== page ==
Preheat oven to 350 degree. Measure 1 cup coating mix into a shallow bowl. Rinse chicken or fish and cut into bite-sized pieces; pat dry. Dip chicken or fish into beaten egg, buttermilk, milk, or salad dressing to coat, and then dip into coating mix. Place on baking sheet and bake for 15 to 20 minutes or until golden brown and cooked through.


Cream Cheese Spread
Combine a softened package of regular or reduced-fat cream cheese with one of the following for a tasty dip or spread:
  • 2 tablespoons of finely chopped green onion tops or chives
  • A spoonful or two of prepared (or homemade) basil pesto
  • Finely shredded carrots and a shake or two of salt
  • 1 generous tablespoon of honey and finely chopped raisins or dried cranberries
This versatile spread can be made ahead and stored for up to a week in the fridge, to be paired with whole wheat crackers, chopped veggies or fruit, or spread on pita bread with other ingredients as toppings. Soy-based “cream cheese” also works great as a non-dairy substitute.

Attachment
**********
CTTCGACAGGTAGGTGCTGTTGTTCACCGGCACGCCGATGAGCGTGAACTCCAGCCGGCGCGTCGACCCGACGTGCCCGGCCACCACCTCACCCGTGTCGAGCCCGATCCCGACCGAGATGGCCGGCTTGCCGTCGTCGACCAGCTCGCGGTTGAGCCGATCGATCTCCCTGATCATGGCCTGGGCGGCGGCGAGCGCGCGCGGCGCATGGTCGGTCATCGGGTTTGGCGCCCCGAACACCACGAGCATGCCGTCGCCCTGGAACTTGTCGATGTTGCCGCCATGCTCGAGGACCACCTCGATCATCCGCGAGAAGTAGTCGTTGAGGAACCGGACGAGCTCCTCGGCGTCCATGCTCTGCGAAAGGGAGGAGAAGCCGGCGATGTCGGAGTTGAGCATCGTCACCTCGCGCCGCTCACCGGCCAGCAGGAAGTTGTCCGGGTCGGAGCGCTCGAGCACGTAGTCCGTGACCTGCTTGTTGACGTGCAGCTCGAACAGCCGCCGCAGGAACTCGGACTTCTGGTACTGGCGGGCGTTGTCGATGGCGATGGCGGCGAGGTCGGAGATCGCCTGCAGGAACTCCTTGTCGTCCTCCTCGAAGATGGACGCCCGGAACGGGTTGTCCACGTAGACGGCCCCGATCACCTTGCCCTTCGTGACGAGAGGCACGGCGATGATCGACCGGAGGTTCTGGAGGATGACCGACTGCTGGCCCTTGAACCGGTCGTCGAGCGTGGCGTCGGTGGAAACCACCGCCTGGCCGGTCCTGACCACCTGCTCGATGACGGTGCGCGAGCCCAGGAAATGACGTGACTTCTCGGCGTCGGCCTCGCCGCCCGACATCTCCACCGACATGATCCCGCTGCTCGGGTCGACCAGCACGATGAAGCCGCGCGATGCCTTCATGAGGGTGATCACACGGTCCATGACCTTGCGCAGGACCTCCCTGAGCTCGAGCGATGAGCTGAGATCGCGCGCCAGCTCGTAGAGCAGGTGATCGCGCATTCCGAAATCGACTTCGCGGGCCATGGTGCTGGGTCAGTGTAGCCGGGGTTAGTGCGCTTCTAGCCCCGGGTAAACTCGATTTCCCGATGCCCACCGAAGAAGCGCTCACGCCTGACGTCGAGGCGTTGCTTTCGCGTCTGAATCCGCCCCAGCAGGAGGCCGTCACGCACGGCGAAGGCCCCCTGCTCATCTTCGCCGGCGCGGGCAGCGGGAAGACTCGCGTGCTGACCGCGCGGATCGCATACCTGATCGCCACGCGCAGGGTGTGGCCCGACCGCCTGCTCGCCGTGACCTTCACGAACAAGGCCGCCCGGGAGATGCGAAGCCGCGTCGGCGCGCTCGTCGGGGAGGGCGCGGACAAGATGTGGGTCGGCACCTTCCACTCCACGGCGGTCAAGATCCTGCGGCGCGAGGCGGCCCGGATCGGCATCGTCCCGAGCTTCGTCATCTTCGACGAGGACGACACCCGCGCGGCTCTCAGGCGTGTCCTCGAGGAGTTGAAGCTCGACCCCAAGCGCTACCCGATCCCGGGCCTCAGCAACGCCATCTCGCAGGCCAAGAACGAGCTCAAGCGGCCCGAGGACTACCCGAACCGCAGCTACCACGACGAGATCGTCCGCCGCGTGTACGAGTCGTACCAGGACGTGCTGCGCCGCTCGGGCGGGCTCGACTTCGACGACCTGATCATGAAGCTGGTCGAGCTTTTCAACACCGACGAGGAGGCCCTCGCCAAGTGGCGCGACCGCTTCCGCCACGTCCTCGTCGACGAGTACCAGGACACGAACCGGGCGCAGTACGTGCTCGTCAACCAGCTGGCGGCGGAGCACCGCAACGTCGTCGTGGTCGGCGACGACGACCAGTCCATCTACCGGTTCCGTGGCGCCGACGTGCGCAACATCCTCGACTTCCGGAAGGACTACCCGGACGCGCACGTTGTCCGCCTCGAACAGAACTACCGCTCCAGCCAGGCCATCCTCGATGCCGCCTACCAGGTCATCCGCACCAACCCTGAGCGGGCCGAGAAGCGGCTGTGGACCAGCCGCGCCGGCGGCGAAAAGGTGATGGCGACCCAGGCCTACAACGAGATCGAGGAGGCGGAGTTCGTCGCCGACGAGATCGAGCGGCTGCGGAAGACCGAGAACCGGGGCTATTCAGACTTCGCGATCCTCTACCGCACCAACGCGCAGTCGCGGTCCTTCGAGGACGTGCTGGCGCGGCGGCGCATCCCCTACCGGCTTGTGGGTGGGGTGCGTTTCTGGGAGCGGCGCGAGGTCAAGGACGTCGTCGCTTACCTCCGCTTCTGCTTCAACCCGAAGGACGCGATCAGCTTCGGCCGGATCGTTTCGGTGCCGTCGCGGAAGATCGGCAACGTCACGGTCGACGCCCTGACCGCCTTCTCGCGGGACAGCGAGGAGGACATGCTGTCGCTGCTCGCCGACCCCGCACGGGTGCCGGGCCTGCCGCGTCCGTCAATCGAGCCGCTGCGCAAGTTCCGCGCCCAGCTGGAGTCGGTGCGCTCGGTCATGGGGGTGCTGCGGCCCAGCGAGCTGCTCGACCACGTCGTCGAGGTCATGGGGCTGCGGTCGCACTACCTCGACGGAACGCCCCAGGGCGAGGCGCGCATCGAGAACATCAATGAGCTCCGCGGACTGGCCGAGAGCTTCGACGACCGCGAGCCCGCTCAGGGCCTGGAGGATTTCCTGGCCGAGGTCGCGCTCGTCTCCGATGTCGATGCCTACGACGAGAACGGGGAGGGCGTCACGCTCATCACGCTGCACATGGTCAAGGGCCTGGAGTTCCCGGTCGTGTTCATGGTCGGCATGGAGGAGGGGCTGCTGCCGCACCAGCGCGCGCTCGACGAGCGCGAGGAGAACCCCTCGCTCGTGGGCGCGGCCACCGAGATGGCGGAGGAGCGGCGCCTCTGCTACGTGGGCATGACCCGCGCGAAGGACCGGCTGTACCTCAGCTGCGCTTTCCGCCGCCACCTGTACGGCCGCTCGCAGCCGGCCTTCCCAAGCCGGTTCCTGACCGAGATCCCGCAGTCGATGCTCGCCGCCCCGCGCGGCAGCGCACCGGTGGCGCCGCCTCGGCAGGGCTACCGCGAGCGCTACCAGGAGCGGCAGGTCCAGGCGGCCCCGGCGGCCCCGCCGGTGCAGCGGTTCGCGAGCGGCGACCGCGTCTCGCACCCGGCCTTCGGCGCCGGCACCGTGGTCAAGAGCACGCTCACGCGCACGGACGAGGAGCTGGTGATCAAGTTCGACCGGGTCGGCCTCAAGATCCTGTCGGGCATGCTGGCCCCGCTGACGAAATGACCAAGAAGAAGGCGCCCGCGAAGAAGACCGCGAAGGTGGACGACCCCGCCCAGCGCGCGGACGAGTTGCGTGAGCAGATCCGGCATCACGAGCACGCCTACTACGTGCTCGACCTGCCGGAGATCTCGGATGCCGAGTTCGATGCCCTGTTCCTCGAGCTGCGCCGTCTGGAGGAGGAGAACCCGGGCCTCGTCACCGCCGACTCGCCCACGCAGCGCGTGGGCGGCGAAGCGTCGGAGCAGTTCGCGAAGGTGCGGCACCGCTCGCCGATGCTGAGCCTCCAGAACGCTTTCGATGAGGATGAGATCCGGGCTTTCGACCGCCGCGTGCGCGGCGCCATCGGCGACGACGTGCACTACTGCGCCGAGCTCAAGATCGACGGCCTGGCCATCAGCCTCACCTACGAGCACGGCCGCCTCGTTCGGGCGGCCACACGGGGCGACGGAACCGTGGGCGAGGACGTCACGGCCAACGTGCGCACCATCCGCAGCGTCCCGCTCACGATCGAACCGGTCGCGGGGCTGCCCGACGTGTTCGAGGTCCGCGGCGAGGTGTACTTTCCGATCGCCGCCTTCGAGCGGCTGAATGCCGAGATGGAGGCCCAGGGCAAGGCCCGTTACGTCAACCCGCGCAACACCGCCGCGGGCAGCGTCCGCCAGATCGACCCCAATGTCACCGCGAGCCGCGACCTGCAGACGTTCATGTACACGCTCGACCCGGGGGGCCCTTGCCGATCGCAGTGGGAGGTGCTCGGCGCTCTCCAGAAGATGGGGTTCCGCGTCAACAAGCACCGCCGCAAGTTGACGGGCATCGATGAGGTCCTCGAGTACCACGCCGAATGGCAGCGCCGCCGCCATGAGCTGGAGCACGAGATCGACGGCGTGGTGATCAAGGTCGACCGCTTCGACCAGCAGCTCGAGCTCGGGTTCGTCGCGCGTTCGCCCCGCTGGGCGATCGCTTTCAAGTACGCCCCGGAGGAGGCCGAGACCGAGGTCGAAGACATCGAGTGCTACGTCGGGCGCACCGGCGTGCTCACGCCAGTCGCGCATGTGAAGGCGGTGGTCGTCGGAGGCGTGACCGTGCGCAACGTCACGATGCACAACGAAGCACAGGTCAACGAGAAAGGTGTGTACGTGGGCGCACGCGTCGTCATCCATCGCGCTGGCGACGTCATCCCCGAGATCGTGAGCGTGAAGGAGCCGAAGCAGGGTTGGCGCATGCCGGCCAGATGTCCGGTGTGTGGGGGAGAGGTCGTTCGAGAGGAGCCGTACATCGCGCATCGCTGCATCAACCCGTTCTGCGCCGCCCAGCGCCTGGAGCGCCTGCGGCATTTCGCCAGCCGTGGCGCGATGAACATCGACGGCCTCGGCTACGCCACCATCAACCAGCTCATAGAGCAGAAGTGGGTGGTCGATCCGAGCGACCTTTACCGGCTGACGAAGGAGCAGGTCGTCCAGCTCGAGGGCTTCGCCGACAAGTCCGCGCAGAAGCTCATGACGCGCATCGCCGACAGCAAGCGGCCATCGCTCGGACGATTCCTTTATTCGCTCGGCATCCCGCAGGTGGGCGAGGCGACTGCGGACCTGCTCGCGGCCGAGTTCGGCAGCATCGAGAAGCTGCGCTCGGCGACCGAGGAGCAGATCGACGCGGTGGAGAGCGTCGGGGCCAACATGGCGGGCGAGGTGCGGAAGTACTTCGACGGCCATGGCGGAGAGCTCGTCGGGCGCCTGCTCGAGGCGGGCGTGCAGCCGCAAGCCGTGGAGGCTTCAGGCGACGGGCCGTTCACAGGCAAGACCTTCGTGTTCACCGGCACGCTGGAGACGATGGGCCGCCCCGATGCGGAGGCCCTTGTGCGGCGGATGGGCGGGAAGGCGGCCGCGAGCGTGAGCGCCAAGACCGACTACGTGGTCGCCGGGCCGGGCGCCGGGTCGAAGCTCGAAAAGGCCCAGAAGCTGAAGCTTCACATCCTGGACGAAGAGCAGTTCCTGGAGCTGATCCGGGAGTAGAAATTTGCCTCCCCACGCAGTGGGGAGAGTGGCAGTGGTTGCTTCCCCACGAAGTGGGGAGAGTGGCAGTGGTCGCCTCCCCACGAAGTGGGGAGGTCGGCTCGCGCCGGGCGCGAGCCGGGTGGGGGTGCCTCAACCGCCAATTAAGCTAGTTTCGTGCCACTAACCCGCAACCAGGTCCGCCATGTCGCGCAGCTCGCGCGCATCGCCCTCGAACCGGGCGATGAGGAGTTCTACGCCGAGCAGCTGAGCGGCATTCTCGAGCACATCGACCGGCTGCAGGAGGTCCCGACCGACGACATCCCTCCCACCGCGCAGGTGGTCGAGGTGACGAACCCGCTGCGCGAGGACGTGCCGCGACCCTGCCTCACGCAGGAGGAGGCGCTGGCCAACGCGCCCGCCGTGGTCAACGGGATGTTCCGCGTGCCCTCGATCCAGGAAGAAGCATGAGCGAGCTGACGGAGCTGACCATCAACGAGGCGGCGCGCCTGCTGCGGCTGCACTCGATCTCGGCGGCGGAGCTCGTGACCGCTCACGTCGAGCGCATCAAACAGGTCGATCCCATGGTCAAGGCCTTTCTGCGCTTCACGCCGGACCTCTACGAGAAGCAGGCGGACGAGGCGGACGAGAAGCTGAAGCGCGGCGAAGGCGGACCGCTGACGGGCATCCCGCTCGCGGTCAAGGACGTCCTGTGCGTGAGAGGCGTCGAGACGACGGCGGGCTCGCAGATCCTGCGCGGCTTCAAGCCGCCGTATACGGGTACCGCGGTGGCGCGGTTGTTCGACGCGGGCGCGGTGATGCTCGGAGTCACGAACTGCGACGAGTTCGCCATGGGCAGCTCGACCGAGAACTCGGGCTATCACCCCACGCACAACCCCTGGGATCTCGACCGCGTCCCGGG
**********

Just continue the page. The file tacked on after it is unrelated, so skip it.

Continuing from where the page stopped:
Humus

  • Combine in a food processor the following ingredients, adjusting for taste:
  • One can of garbanzo beans (chickpeas), or use black or white beans, drained but reserving about ¼ cup of liquid
  • Salt and ground black pepper, to taste
  • 1 to 2 tablespoons of tahini (sesame paste, available in whole food stores)
  • 2 cloves garlic, crushed
  • 2 tablespoons olive oil or canola oil
  • Spices, as desired: paprika/chili powder, cumin, onion powder
  • Fresh chopped cilantro, basil or parsley (optional, to taste)
  • Juice from half a lemon
Add small amounts of liquid (alternating olive oil and liquid from beans) until humus moves freely in processor, and has the desired consistency--for spread or dip. If your child likes Mexican food, try a combination of cumin and mild chili powder with cilantro. Crazy for Italian food? Use basil, a bit of oregano, and a few pieces of sun-dried tomato. Can be refrigerated for several days.





© Family Times: The Parenting Guide of Central New York